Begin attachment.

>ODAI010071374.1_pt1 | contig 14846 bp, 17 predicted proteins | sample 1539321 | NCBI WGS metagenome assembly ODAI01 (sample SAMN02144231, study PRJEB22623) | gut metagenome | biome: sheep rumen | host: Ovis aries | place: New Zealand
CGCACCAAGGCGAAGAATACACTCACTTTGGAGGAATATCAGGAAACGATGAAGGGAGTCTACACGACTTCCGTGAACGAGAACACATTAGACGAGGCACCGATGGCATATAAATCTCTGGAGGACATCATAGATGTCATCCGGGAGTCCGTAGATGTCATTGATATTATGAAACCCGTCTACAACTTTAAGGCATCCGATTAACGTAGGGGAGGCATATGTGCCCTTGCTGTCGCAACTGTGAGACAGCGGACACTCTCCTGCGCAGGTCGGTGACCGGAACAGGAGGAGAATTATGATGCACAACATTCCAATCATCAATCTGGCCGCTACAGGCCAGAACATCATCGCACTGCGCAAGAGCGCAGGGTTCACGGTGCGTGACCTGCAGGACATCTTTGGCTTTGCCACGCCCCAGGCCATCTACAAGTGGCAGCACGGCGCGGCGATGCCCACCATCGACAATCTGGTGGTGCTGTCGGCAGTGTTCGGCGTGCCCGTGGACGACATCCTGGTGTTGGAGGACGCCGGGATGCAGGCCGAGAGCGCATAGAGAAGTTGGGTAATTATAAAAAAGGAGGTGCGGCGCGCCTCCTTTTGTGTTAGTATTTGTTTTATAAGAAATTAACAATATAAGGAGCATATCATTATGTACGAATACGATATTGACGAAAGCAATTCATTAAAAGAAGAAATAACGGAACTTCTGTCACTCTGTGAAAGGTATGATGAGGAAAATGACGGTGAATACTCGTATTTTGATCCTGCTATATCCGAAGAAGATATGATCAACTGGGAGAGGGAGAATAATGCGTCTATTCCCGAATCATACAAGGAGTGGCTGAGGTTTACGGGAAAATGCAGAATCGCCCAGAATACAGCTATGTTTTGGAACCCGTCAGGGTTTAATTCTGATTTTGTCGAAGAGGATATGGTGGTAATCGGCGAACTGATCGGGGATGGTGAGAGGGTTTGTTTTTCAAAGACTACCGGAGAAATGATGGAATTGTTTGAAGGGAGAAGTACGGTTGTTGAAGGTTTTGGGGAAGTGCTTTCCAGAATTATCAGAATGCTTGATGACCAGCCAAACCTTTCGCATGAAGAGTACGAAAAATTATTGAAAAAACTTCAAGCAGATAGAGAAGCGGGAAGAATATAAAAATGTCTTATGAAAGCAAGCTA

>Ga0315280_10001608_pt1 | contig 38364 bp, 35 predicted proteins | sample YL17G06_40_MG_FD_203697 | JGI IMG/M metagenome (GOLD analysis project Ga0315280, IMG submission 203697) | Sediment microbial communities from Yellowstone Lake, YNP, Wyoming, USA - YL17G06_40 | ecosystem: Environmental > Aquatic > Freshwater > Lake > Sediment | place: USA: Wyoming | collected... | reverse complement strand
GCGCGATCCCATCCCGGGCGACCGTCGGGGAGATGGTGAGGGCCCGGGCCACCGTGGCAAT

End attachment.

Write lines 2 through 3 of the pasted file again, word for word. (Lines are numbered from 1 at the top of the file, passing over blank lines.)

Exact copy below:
CGCACCAAGGCGAAGAATACACTCACTTTGGAGGAATATCAGGAAACGATGAAGGGAGTCTACACGACTTCCGTGAACGAGAACACATTAGACGAGGCACCGATGGCATATAAATCTCTGGAGGACATCATAGATGTCATCCGGGAGTCCGTAGATGTCATTGATATTATGAAACCCGTCTACAACTTTAAGGCATCCGATTAACGTAGGGGAGGCATATGTGCCCTTGCTGTCGCAACTGTGAGACAGCGGACACTCTCCTGCGCAGGTCGGTGACCGGAACAGGAGGAGAATTATGATGCACAACATTCCAATCATCAATCTGGCCGCTACAGGCCAGAACATCATCGCACTGCGCAAGAGCGCAGGGTTCACGGTGCGTGACCTGCAGGACATCTTTGGCTTTGCCACGCCCCAGGCCATCTACAAGTGGCAGCACGGCGCGGCGATGCCCACCATCGACAATCTGGTGGTGCTGTCGGCAGTGTTCGGCGTGCCCGTGGACGACATCCTGGTGTTGGAGGACGCCGGGATGCAGGCCGAGAGCGCATAGAGAAGTTGGGTAATTATAAAAAAGGAGGTGCGGCGCGCCTCCTTTTGTGTTAGTATTTGTTTTATAAGAAATTAACAATATAAGGAGCATATCATTATGTACGAATACGATATTGACGAAAGCAATTCATTAAAAGAAGAAATAACGGAACTTCTGTCACTCTGTGAAAGGTATGATGAGGAAAATGACGGTGAATACTCGTATTTTGATCCTGCTATATCCGAAGAAGATATGATCAACTGGGAGAGGGAGAATAATGCGTCTATTCCCGAATCATACAAGGAGTGGCTGAGGTTTACGGGAAAATGCAGAATCGCCCAGAATACAGCTATGTTTTGGAACCCGTCAGGGTTTAATTCTGATTTTGTCGAAGAGGATATGGTGGTAATCGGCGAACTGATCGGGGATGGTGAGAGGGTTTGTTTTTCAAAGACTACCGGAGAAATGATGGAATTGTTTGAAGGGAGAAGTACGGTTGTTGAAGGTTTTGGGGAAGTGCTTTCCAGAATTATCAGAATGCTTGATGACCAGCCAAACCTTTCGCATGAAGAGTACGAAAAATTATTGAAAAAACTTCAAGCAGATAGAGAAGCGGGAAGAATATAAAAATGTCTTATGAAAGCAAGCTA

>Ga0315280_10001608_pt1 | contig 38364 bp, 35 predicted proteins | sample YL17G06_40_MG_FD_203697 | JGI IMG/M metagenome (GOLD analysis project Ga0315280, IMG submission 203697) | Sediment microbial communities from Yellowstone Lake, YNP, Wyoming, USA - YL17G06_40 | ecosystem: Environmental > Aquatic > Freshwater > Lake > Sediment | place: USA: Wyoming | collected... | reverse complement strand